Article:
Me and Orson Welles (2009)

Starring: Zac Efron, Christian Mackay, Claire Danes, Ben Chaplin, Zoe Kazan, Eddie Marsan, Kelly Reilly, James Tupper

Directed by: Richard Linklater

Rating: 1 2 3 and a half

Zac Efron and Claire Danes in Me and Orson Welles

Me and Orson Welles is teen heartthrob Zac Efron's first essay into grown up acting. Hence he swaps his usual role of all-singing, all-dancing cheeky chappie teenager who plays basketball for the challenging part of an all-singing, all-dancing cheeky chappie teenager who doesn't play basketball. Way to avoid that typecasting, Zac – no wonder you turned down that Footloose remake…

If you've seen Cameron Crowe's Almost Famous, you'll know what happens in Me and Orson Welles, because the stories are practically identical. A naïve young lad with stars in his eyes finds himself flukily catapulted into a glamorous adult world he's always dreamed of entering. He falls under the spell of a charismatic older mentor and falls in love with a completely unsuitable older woman, before discovering that beneath the glitz and hedonism lies a harsh, selfish ruthlessness, and that the idols he's placed high on pedestals have size twelve feet of clay.

Christian McKay is the legendary director in Me and Orson Welles

In this case, the older mentor is not a rock star but the actor, director, writer and all round egocentric, loud-mouthed genius Orson Welles, played in an Oscar-worthy turn by unknown English actor Christian McKay.

And herein we kinda have the problem. Because, as you'd hope McKay's Welles is so mesmerising, magnetic and believable that he wipes everyone else off the screen, including Efron, whose story we're meant to be following. In fact, we don't much care what happens to our hero (he's young, he's handsome: he'll fall on his feet) and would much rather find out what happens to the complicated, multi-faceted, brilliant Orson (did this acclaimed legend really end up narrating Manowar songs? Oh dear).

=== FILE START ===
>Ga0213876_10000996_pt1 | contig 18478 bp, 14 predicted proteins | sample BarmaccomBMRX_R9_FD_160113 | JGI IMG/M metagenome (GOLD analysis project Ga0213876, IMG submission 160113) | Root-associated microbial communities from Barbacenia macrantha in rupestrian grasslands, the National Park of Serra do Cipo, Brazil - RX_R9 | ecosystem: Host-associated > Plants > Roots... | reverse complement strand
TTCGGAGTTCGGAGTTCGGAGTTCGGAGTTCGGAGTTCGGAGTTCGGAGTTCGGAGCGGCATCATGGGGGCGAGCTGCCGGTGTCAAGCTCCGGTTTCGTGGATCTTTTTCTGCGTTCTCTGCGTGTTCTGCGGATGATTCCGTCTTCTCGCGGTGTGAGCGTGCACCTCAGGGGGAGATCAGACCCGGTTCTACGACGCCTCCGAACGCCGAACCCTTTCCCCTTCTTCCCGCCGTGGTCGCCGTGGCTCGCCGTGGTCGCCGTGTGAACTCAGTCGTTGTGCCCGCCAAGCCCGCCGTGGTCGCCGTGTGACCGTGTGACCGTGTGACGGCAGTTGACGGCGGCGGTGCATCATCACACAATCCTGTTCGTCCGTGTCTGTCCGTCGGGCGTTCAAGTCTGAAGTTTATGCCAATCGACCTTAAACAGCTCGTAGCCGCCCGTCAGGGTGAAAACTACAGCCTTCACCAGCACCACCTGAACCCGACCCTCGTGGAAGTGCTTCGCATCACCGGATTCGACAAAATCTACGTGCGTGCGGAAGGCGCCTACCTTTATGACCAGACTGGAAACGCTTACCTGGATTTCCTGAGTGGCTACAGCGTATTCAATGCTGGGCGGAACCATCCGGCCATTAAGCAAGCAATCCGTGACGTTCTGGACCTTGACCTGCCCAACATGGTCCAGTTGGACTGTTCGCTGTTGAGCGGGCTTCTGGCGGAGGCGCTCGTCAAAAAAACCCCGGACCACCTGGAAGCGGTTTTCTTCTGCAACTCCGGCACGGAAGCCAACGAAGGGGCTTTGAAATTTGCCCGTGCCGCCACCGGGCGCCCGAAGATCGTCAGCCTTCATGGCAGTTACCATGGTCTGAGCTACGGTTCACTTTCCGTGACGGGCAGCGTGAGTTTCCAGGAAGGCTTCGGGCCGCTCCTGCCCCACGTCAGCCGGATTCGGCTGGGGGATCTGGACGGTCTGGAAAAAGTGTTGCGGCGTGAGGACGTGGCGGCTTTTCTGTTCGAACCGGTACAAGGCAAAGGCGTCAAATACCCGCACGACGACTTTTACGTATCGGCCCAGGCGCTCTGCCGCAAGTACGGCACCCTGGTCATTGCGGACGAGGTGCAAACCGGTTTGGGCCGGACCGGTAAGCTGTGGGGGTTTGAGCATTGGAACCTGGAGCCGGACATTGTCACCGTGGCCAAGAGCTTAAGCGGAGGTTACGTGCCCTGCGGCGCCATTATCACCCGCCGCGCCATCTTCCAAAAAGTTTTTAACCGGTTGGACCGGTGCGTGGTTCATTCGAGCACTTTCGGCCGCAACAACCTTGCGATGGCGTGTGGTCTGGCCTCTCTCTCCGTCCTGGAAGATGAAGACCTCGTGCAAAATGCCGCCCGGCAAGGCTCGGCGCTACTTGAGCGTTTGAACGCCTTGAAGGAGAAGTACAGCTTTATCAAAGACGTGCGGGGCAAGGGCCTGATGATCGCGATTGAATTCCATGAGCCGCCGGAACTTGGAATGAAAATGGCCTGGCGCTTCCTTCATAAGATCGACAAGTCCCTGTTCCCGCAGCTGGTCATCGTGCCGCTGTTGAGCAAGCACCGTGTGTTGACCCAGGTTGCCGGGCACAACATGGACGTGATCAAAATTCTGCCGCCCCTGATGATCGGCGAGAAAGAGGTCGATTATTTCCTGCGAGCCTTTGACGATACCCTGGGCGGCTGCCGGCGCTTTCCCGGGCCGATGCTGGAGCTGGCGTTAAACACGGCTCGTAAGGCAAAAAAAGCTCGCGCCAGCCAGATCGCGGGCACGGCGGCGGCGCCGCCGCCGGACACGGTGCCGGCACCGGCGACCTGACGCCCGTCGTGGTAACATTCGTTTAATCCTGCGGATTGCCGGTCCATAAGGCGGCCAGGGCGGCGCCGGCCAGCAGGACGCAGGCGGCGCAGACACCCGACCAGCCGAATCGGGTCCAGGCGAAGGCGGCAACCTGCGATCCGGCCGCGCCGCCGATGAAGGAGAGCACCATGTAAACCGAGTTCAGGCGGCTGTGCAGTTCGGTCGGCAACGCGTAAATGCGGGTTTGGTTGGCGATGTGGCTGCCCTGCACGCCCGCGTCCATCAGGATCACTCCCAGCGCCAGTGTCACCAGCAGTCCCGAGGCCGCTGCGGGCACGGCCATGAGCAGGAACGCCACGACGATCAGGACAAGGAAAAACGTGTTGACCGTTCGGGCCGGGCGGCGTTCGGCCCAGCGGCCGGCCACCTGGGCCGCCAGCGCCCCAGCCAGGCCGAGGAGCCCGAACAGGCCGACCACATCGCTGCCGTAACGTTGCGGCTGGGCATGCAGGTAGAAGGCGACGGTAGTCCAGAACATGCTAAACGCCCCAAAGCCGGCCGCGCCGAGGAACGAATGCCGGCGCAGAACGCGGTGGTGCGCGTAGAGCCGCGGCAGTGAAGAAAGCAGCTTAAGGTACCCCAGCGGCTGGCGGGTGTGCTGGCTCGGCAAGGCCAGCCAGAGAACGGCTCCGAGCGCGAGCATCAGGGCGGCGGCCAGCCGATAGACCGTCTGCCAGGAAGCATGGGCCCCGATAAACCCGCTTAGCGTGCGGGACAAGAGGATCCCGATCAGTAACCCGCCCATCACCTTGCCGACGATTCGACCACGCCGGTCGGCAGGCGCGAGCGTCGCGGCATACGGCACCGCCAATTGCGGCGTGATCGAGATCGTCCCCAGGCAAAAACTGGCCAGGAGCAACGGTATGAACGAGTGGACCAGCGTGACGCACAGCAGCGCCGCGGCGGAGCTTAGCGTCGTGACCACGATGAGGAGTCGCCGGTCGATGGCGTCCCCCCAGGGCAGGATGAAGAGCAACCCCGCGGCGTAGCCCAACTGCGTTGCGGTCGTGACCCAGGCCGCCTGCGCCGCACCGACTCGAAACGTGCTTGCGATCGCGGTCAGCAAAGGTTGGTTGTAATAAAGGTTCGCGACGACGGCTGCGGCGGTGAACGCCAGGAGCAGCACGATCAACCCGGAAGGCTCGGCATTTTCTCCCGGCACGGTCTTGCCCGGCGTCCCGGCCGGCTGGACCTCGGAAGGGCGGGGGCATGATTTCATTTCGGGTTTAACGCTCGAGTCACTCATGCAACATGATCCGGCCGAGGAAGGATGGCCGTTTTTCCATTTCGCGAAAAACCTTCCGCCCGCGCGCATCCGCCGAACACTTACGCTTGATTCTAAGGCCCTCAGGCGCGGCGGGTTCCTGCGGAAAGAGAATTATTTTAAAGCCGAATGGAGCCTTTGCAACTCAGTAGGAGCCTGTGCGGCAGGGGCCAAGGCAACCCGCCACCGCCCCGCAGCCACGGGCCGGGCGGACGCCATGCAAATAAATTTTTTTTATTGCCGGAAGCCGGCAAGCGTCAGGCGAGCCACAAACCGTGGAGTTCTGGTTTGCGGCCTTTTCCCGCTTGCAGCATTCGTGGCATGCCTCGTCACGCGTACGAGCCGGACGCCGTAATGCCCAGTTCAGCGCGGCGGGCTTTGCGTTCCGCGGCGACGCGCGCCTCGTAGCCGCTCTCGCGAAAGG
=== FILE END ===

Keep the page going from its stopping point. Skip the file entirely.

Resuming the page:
And while Efron can carry a lightweight comedy like 17 Again with the ease of Hercules, when he's put next to proper actors, he doesn't stand up too well. Like his character, Richard, he's out of his depth, and soon discovers that charm and a pretty face can only get you so far (although a wet T-shirt moment is always a good idea…)

Zac Efron as Richard Samuels and Christian McKay as Orson Welles in Me and Orson Welles

He's also just too darned good looking and confident to play a starstruck youth on the brink of adulthood – someone with a bit more gawky nervousness, a Michael Cera or Jesse Eisenberg, would have been for more convincing.

But that aside, Me and Orson Welles is still a lovely movie: warm, witty, engaging and uplifting, filled with marvellous period detail and homages to the great director's style. And of course McKay's Welles is simply ummissable, definitely up there with Philip Seymour Hoffman's Capote. If you liked Miss Pettigrew Lives For A Day, Mrs Henderson Presents or Almost Famous, or if you're at all a fan of Orson Welles, this is certainly one to watch.

As for Zac Efron, well, maybe they'll remake Grease

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